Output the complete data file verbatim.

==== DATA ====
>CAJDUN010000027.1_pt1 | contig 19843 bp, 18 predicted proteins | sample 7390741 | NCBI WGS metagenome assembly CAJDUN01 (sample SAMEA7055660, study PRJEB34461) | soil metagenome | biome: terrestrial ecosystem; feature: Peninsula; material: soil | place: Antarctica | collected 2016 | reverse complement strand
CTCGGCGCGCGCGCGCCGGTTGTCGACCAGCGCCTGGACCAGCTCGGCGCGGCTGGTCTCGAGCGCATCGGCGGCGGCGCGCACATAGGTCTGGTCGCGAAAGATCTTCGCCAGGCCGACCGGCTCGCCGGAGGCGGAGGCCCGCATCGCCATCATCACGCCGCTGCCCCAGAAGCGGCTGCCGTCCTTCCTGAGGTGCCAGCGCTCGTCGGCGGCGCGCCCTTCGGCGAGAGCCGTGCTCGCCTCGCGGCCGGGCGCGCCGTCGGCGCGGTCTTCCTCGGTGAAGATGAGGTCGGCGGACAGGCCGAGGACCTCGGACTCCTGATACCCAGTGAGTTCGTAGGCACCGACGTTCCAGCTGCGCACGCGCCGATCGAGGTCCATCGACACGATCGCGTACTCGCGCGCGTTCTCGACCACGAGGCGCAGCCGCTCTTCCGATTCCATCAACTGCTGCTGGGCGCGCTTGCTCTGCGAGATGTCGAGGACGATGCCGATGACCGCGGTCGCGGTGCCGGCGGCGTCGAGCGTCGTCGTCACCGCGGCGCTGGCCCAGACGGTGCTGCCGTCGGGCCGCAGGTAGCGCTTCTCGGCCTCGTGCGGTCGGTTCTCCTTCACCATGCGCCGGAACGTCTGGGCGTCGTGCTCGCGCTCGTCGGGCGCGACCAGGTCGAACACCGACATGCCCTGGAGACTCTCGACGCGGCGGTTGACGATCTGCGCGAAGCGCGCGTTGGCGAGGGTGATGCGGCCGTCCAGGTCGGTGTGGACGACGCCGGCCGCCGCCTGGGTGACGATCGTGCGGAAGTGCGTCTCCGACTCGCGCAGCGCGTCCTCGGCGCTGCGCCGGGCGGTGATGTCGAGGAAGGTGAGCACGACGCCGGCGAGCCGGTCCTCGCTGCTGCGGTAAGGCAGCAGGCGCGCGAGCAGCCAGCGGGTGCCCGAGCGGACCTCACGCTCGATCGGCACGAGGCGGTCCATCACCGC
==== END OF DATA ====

>CAJDUN010000027.1_pt1 | contig 19843 bp, 18 predicted proteins | sample 7390741 | NCBI WGS metagenome assembly CAJDUN01 (sample SAMEA7055660, study PRJEB34461) | soil metagenome | biome: terrestrial ecosystem; feature: Peninsula; material: soil | place: Antarctica | collected 2016 | reverse complement strand
CTCGGCGCGCGCGCGCCGGTTGTCGACCAGCGCCTGGACCAGCTCGGCGCGGCTGGTCTCGAGCGCATCGGCGGCGGCGCGCACATAGGTCTGGTCGCGAAAGATCTTCGCCAGGCCGACCGGCTCGCCGGAGGCGGAGGCCCGCATCGCCATCATCACGCCGCTGCCCCAGAAGCGGCTGCCGTCCTTCCTGAGGTGCCAGCGCTCGTCGGCGGCGCGCCCTTCGGCGAGAGCCGTGCTCGCCTCGCGGCCGGGCGCGCCGTCGGCGCGGTCTTCCTCGGTGAAGATGAGGTCGGCGGACAGGCCGAGGACCTCGGACTCCTGATACCCAGTGAGTTCGTAGGCACCGACGTTCCAGCTGCGCACGCGCCGATCGAGGTCCATCGACACGATCGCGTACTCGCGCGCGTTCTCGACCACGAGGCGCAGCCGCTCTTCCGATTCCATCAACTGCTGCTGGGCGCGCTTGCTCTGCGAGATGTCGAGGACGATGCCGATGACCGCGGTCGCGGTGCCGGCGGCGTCGAGCGTCGTCGTCACCGCGGCGCTGGCCCAGACGGTGCTGCCGTCGGGCCGCAGGTAGCGCTTCTCGGCCTCGTGCGGTCGGTTCTCCTTCACCATGCGCCGGAACGTCTGGGCGTCGTGCTCGCGCTCGTCGGGCGCGACCAGGTCGAACACCGACATGCCCTGGAGACTCTCGACGCGGCGGTTGACGATCTGCGCGAAGCGCGCGTTGGCGAGGGTGATGCGGCCGTCCAGGTCGGTGTGGACGACGCCGGCCGCCGCCTGGGTGACGATCGTGCGGAAGTGCGTCTCCGACTCGCGCAGCGCGTCCTCGGCGCTGCGCCGGGCGGTGATGTCGAGGAAGGTGAGCACGACGCCGGCGAGCCGGTCCTCGCTGCTGCGGTAAGGCAGCAGGCGCGCGAGCAGCCAGCGGGTGCCCGAGCGGACCTCACGCTCGATCGGCACGAGGCGGTCCATCACCGC